Zahid Hussain guilty of fairy lights bomb plot
A man who planned to target a railway line with a homemade bomb of fairy lights and a pressure cooker has been found guilty of preparing for an act of terrorism.
Zahid Hussain, 29, filled the appliance with shrapnel and made "improvised igniters" from the festive decorations.
CCTV shown to the jury in Birmingham showed him climbing down a storm drain yards from the West Coast Mainline.
He became radicalised reading books and websites in his bedroom.
In the days running up to his arrest Hussain had made repeated visits to a section of the main high speed train line that links London to Birmingham, which the prosecution said was to research a possible attack.
The defendant had tried to build "a number of explosive devices", including a pressure-cooker bomb and fairy-light igniters.
The court was told a mistake in the building of the IED meant it would not have exploded, but that his intention had been to cause "devastation".
He was arrested on 9 August 2015 after reports of a man carrying a hammer and behaving suspiciously near his home in Alum Rock, Birmingham.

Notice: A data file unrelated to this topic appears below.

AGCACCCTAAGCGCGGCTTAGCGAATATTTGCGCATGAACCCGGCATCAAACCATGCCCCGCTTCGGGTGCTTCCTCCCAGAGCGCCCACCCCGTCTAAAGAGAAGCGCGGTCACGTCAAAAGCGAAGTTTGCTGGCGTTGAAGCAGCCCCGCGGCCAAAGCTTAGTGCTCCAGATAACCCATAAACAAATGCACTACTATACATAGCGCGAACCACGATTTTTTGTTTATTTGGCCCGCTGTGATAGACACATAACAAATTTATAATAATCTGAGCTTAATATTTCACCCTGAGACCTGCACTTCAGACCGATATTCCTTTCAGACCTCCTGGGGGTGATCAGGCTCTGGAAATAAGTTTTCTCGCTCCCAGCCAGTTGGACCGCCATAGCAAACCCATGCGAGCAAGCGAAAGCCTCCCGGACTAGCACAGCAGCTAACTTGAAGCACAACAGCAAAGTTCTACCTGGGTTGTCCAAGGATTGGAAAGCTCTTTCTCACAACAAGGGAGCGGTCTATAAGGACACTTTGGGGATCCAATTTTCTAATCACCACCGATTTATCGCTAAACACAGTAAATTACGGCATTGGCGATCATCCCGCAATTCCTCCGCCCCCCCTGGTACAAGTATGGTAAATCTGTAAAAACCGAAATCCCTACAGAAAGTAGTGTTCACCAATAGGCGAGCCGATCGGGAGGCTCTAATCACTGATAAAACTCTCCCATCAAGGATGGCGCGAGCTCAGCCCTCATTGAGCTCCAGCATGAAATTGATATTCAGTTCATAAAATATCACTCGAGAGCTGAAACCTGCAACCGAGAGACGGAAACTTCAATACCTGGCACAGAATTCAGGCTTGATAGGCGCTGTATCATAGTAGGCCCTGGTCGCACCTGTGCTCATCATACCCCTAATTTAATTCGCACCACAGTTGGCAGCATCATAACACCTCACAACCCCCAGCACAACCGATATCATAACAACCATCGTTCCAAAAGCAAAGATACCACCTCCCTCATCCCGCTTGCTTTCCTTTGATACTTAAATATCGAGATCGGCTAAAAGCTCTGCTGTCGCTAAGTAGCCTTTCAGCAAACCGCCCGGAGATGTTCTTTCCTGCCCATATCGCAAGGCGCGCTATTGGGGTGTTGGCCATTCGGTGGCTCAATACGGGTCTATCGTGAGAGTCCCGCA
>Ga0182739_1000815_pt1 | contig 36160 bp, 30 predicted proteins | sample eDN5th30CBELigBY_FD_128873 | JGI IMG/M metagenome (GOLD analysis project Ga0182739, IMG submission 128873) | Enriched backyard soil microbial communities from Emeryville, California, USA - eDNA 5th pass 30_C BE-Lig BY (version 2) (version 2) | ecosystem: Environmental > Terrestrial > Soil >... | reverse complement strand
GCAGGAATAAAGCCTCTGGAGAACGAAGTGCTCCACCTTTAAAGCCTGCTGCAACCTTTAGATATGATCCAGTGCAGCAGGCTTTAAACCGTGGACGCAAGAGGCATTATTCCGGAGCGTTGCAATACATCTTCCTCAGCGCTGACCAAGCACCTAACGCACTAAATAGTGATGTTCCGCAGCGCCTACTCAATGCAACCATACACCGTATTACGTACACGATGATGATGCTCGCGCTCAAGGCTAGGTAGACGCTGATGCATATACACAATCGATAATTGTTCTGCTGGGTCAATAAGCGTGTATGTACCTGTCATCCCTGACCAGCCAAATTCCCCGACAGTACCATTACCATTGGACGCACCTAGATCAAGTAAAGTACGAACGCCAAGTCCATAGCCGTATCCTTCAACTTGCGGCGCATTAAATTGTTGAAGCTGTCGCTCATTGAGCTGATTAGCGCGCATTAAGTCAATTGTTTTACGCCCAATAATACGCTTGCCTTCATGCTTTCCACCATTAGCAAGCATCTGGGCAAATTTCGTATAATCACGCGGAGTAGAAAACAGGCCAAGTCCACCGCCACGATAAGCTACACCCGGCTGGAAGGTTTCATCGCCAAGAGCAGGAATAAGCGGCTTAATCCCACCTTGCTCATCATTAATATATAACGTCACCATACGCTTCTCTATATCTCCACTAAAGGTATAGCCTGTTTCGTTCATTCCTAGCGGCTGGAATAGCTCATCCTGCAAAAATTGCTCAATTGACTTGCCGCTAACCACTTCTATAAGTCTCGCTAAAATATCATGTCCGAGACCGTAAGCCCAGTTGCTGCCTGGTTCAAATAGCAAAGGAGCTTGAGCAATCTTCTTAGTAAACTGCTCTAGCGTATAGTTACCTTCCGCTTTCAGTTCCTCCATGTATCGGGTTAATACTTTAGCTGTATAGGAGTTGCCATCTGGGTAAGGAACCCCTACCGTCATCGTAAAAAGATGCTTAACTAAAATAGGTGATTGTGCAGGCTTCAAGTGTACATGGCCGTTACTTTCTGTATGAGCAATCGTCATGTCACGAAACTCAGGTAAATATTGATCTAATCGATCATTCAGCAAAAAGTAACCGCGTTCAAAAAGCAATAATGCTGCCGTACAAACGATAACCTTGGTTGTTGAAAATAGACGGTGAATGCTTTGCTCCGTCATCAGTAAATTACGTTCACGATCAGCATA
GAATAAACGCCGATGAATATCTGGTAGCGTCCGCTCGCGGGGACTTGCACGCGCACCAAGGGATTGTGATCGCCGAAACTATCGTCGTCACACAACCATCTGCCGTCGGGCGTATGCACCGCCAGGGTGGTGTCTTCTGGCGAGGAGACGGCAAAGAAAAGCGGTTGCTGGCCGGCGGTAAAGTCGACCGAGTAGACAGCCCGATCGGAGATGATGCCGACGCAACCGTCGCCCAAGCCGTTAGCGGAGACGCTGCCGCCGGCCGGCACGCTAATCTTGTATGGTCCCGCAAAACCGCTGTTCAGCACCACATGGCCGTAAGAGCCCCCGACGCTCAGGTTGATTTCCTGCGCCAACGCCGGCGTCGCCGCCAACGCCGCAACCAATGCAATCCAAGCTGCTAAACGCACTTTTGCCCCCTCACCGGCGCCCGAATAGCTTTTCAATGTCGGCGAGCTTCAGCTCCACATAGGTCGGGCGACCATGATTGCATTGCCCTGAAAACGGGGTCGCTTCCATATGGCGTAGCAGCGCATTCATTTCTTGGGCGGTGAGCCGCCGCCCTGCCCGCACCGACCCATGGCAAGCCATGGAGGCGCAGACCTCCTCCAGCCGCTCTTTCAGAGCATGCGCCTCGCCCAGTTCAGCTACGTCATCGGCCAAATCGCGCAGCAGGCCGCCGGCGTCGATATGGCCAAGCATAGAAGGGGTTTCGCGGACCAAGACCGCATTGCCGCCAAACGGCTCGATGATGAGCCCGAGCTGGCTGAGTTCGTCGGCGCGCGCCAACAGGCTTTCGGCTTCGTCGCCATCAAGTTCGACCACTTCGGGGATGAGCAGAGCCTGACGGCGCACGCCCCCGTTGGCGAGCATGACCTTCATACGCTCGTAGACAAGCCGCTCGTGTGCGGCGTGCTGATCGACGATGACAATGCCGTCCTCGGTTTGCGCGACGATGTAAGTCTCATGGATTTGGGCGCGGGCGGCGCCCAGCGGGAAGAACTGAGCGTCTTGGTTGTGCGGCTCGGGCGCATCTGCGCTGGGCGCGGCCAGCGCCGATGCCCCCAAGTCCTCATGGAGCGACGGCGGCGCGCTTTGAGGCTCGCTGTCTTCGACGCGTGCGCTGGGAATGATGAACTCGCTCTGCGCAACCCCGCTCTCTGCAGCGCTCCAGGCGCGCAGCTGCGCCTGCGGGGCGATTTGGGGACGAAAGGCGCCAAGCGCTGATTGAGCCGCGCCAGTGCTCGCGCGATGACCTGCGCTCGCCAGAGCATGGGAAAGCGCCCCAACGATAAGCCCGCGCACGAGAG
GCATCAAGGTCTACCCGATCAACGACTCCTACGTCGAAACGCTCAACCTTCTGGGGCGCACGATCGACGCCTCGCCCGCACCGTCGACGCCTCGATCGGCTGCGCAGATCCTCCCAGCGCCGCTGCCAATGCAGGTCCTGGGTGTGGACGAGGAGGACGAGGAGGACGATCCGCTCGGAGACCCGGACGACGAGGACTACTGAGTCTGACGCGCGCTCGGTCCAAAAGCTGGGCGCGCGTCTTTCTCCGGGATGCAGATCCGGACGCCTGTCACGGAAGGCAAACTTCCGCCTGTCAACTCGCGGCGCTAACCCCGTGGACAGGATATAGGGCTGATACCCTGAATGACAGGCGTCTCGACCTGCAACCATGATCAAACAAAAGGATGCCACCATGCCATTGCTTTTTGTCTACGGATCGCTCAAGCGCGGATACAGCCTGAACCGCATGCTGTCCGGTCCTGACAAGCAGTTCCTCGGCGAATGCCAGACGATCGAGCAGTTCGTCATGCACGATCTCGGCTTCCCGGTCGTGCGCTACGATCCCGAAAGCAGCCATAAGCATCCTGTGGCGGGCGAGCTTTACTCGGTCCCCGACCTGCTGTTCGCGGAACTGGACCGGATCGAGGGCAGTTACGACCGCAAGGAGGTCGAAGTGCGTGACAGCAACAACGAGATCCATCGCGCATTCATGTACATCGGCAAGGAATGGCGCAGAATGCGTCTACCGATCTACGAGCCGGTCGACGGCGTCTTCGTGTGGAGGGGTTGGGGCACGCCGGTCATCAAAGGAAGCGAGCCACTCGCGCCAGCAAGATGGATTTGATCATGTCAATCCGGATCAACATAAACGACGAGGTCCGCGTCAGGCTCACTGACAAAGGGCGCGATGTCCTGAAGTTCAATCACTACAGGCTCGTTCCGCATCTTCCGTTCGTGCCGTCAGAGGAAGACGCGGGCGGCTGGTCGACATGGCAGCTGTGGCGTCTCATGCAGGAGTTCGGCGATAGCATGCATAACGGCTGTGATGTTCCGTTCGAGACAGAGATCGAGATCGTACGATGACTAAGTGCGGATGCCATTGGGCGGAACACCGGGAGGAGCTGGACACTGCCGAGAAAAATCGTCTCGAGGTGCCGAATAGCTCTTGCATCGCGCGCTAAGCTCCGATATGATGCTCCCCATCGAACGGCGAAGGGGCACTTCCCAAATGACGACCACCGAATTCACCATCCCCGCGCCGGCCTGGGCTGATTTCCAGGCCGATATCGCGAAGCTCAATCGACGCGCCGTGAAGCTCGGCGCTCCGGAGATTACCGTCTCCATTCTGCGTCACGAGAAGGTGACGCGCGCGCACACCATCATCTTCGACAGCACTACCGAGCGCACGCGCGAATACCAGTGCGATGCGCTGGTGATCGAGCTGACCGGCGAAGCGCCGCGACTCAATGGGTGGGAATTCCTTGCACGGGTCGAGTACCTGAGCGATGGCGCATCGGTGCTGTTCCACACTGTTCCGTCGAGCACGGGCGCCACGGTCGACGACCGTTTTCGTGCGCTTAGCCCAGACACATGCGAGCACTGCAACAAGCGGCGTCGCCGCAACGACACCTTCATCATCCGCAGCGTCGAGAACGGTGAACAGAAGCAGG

After being taken to a police station, officers found handwritten recipes for explosives, a modified fairy light and a hand-drawn map showing a drainage chamber.
They also discovered books that contained instructions on sabotage and guerrilla warfare tactics. A page on how to derail a train had been marked.
His computer showed he had an interest in so-called Islamic State and events in Syria.
"In his own words he had become 'bedroom radicalised' - turned into a radical by material he had accessed in his own bedroom," prosecution QC Annabel Darlow told the court.
Police said Hussain, who was estranged from his wife and two children, had been acting strangely and suspiciously in the months leading up to his arrest.
"He became withdrawn and isolated from his family and spent hours both day and night on his computer, where he bought most of the items he used to construct the devices," the force said in a statement.
Chief Superintendent Matt Ward, head of counter terrorism for the West Midlands, said: "There was no evidence of any intended target or specific attack.
"But by its very nature, this could have been an extremely dangerous device."
Hussain, of Alum Rock, Birmingham, is already detained at a secure mental health unit.
He will be sentenced at a later date.